5 Things to Know About Selling Promotional Socks and Footwear
The pandemic has certainly shifted the way we go about our lives. A quiet night in on a Friday might have been unheard of for some people in February 2020, but now it’s the thing they look forward to all week long while they’re working.
Speaking of working, a lot of people still haven’t returned to the office, and may not ever again. What are they supposed to wear when they’re working from home? Heels? We don’t think so.
Right now, it's all about socks.
To get a toehold on what customers and end-users are looking for in promotional footwear, we spoke with Chloe Ayres, marketing manager for Sock Club, Austin, Texas, and Kaydee Walter, marketing specialist for Strideline, Seattle. Here are five big things to know.
1. Footwear Is Forever
The biggest endorsement of the sock product category is that it’s one of the most evergreen and widely applicable product segments. There’s universal appeal for socks. They have an incredibly long lifespan, too (as long as you take care of them).
“What remains constantly exciting in the promotional sock and footwear market is the need for socks and footwear never goes away,” Walter said. “Whether events are in-person or virtual, attendees, staff, employees and more will be wearing socks and footwear somewhere.”
Because of that year-round appeal, you can find just about any excuse to add socks to a promotional campaign or themed event.
“We always have a lot of fun with our seasonal designs,” Walter continued. “We worked with a lot of customers on some great Pride socks, 4th of July [socks], and are looking forward to Breast Cancer Awareness Month.”
2. The New Normal
Companies are recognizing that their employees can be just as productive when working remotely, but they still want to stay connected and maintain that culture they’ve cultivated over time. How do you give your employees something that can boost their morale from home and keep your company’s identity present? How about a comfy pair of socks or slippers to complement that work-from-home uniform?
“Speaking from an end-user trend perspective, I think that the switch to remote work has allowed for a larger market for socks,” Ayres said. “A lot of end-users are really trying to keep their employees happy and engaged while not in the office. If you search the Google Trends report for employee appreciation terms, you will see that they have skyrocketed since last November. Socks, in particular our cozier and more casual styles like our Cotton Athletic Crew, are perfect items to ship to remote teams, since they are lightweight and unbreakable.”
Like good stocking-stuffers, socks can be part of a larger themed gift or kit, too.
“Since we have always offered kitting and fulfillment services, but now offer non-sock products like branded coffee and knitted [can coolers], our team has had a lot of fun building out kits to match a theme or initiative for our distributor partners,” Ayres said.
3. The E-Commerce Boom
The lack of in-person events and even in-person shopping meant that businesses had to find other means of revenue, which is where e-commerce entered the equation. Places like music venues and restaurants turned to branded merchandise to offset lost revenue elsewhere, and often that included apparel items like socks.
“The merch trend has been super-interesting throughout the pandemic, and we are hoping that is a pattern that holds on,” Ayres said. “Industries that depend on in-person traffic for a majority of their revenue, such as restaurants and bars and even bands and music venues, have bolstered their revenue by selling branded merch online. These are some of our favorite projects with our distributor partners because they are so personal to the end-user.”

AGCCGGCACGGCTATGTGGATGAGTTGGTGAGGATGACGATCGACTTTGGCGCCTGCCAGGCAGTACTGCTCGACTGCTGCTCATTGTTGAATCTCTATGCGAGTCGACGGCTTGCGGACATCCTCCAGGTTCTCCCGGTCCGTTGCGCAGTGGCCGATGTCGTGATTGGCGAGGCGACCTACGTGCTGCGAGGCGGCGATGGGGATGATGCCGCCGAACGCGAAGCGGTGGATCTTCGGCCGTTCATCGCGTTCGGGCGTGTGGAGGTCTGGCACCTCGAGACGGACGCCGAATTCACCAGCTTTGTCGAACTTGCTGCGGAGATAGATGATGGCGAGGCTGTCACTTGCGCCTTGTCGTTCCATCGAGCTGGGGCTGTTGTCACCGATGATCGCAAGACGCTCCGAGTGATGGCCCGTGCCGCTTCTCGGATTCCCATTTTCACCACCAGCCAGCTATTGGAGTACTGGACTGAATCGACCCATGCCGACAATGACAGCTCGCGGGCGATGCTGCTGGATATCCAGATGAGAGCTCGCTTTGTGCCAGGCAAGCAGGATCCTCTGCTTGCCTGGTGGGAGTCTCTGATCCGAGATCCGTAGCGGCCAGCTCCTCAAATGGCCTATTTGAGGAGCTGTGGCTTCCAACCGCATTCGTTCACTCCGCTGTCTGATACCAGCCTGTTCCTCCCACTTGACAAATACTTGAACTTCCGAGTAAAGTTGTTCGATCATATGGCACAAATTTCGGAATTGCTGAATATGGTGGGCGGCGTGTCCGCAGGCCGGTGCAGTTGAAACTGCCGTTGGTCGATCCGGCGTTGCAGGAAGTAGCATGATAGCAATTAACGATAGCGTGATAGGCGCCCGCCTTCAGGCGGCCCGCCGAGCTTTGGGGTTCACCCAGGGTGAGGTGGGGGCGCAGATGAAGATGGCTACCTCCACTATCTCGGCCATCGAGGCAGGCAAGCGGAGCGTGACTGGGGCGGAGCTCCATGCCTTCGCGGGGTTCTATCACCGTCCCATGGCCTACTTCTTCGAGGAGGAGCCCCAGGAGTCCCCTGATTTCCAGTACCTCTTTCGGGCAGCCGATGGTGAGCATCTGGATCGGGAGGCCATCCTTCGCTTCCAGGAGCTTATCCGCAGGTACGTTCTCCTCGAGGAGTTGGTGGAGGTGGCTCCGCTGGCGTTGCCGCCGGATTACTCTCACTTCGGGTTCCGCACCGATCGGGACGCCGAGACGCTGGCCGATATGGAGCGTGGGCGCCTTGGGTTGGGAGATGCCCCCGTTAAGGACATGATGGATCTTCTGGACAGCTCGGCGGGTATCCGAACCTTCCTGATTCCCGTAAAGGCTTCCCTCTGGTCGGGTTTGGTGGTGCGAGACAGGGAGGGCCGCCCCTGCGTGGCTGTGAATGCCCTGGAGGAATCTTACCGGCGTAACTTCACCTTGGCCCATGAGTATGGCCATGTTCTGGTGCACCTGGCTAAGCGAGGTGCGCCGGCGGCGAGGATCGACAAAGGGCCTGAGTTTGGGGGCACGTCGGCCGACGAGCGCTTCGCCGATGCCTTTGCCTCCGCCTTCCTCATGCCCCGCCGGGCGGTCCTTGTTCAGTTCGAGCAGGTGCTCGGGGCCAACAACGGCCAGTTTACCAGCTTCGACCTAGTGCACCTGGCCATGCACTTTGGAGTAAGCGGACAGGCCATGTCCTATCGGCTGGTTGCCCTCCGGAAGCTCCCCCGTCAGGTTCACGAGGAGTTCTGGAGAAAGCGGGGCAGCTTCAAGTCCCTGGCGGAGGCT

On that topic, but on the other side of the spectrum, the return of in-person events has created increased demand for bulk orders, Walter said. Events and trade shows, for example, want to really impress attendees with plenty of branded merchandise now that they can play host again.
4. High-Tech Status
Yes, there are plenty of ways to make socks more “high tech,” like enhanced breathability or performance features that assist athletic ability. But when we talk about tech and socks, we’re actually talking about one of the most successful sales verticals for footwear. At least that’s what Ayres has seen.
Think about it: Tech is pretty much writing the rules about modern workplaces. Silicon Valley jobs are known for laid-back dress codes (if they even have any), self-expression and creativity. It’s also the way that the tech industry markets itself and its gold-rush status.
“Our bread and butter has always been tech,” Ayres said. “Not only is the tech industry more casual overall, which is a natural environment for the ‘cool tie guy’ becoming the ‘cool sock guy,’ but it is a very event-heavy industry, and socks make amazing event giveaways. Tech companies are generally doing a lot of hiring and recruiting as well, and socks make a great addition to those packages.”
Ayres also mentioned finance and banking as a “surprisingly strong” industry.
“These companies are often purchasing socks for a customer promotion or client gift, and they seem to do very well,” she said. “This really even extends to the insurance industry and law offices.”
5. Ad Spend Is Back
Now that companies have a bit more freedom when it comes to spending money, they can allocate more budget toward marketing. And with their promo spend, they can afford to do a little more than just one main item. Socks are a fun way to add a touch of value or color to an existing promotional campaign.
The bottom line is that socks are applicable to almost every customer you could think of in some way, and it’s not like they’ll ever go out of style. Yes, you should pay attention to trends and athletic developments, but as long as you create something that fits most end-users and feels good on the toesies, you’re in business.